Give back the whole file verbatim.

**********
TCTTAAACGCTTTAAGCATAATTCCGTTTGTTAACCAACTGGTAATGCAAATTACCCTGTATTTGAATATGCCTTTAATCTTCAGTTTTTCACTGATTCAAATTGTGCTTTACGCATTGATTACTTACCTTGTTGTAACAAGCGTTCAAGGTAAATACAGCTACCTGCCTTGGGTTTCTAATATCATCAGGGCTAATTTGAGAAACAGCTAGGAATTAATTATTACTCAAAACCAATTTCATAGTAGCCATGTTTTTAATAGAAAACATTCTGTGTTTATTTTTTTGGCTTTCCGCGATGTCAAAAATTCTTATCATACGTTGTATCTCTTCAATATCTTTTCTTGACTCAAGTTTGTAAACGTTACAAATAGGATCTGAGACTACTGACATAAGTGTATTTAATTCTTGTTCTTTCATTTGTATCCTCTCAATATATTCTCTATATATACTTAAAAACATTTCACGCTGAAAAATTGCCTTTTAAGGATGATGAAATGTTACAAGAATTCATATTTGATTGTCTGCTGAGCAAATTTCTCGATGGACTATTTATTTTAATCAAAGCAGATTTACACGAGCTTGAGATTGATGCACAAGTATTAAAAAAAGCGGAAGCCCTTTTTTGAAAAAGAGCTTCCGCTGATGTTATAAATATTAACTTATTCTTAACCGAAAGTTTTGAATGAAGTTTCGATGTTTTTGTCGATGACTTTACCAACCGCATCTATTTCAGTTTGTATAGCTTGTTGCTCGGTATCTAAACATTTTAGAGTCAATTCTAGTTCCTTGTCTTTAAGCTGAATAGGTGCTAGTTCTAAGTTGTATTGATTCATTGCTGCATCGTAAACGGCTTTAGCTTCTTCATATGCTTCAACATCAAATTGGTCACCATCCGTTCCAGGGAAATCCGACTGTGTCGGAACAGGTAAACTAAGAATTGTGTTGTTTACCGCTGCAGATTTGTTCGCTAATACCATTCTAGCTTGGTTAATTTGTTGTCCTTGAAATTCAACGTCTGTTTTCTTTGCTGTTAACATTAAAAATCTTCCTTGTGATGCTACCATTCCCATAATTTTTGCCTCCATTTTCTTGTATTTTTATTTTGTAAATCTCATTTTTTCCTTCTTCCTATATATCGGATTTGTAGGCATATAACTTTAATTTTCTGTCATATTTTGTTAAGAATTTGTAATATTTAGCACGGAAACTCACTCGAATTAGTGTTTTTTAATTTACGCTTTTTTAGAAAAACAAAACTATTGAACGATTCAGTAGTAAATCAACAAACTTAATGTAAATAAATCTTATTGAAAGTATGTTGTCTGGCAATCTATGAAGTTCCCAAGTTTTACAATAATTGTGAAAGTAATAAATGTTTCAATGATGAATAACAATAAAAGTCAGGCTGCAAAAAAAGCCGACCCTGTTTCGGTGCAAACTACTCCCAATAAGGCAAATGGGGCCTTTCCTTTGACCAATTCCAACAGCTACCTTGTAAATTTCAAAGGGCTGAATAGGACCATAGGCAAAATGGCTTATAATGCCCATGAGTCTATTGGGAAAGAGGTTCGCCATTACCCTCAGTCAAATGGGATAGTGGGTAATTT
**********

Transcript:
TCTTAAACGCTTTAAGCATAATTCCGTTTGTTAACCAACTGGTAATGCAAATTACCCTGTATTTGAATATGCCTTTAATCTTCAGTTTTTCACTGATTCAAATTGTGCTTTACGCATTGATTACTTACCTTGTTGTAACAAGCGTTCAAGGTAAATACAGCTACCTGCCTTGGGTTTCTAATATCATCAGGGCTAATTTGAGAAACAGCTAGGAATTAATTATTACTCAAAACCAATTTCATAGTAGCCATGTTTTTAATAGAAAACATTCTGTGTTTATTTTTTTGGCTTTCCGCGATGTCAAAAATTCTTATCATACGTTGTATCTCTTCAATATCTTTTCTTGACTCAAGTTTGTAAACGTTACAAATAGGATCTGAGACTACTGACATAAGTGTATTTAATTCTTGTTCTTTCATTTGTATCCTCTCAATATATTCTCTATATATACTTAAAAACATTTCACGCTGAAAAATTGCCTTTTAAGGATGATGAAATGTTACAAGAATTCATATTTGATTGTCTGCTGAGCAAATTTCTCGATGGACTATTTATTTTAATCAAAGCAGATTTACACGAGCTTGAGATTGATGCACAAGTATTAAAAAAAGCGGAAGCCCTTTTTTGAAAAAGAGCTTCCGCTGATGTTATAAATATTAACTTATTCTTAACCGAAAGTTTTGAATGAAGTTTCGATGTTTTTGTCGATGACTTTACCAACCGCATCTATTTCAGTTTGTATAGCTTGTTGCTCGGTATCTAAACATTTTAGAGTCAATTCTAGTTCCTTGTCTTTAAGCTGAATAGGTGCTAGTTCTAAGTTGTATTGATTCATTGCTGCATCGTAAACGGCTTTAGCTTCTTCATATGCTTCAACATCAAATTGGTCACCATCCGTTCCAGGGAAATCCGACTGTGTCGGAACAGGTAAACTAAGAATTGTGTTGTTTACCGCTGCAGATTTGTTCGCTAATACCATTCTAGCTTGGTTAATTTGTTGTCCTTGAAATTCAACGTCTGTTTTCTTTGCTGTTAACATTAAAAATCTTCCTTGTGATGCTACCATTCCCATAATTTTTGCCTCCATTTTCTTGTATTTTTATTTTGTAAATCTCATTTTTTCCTTCTTCCTATATATCGGATTTGTAGGCATATAACTTTAATTTTCTGTCATATTTTGTTAAGAATTTGTAATATTTAGCACGGAAACTCACTCGAATTAGTGTTTTTTAATTTACGCTTTTTTAGAAAAACAAAACTATTGAACGATTCAGTAGTAAATCAACAAACTTAATGTAAATAAATCTTATTGAAAGTATGTTGTCTGGCAATCTATGAAGTTCCCAAGTTTTACAATAATTGTGAAAGTAATAAATGTTTCAATGATGAATAACAATAAAAGTCAGGCTGCAAAAAAAGCCGACCCTGTTTCGGTGCAAACTACTCCCAATAAGGCAAATGGGGCCTTTCCTTTGACCAATTCCAACAGCTACCTTGTAAATTTCAAAGGGCTGAATAGGACCATAGGCAAAATGGCTTATAATGCCCATGAGTCTATTGGGAAAGAGGTTCGCCATTACCCTCAGTCAAATGGGATAGTGGGTAATTT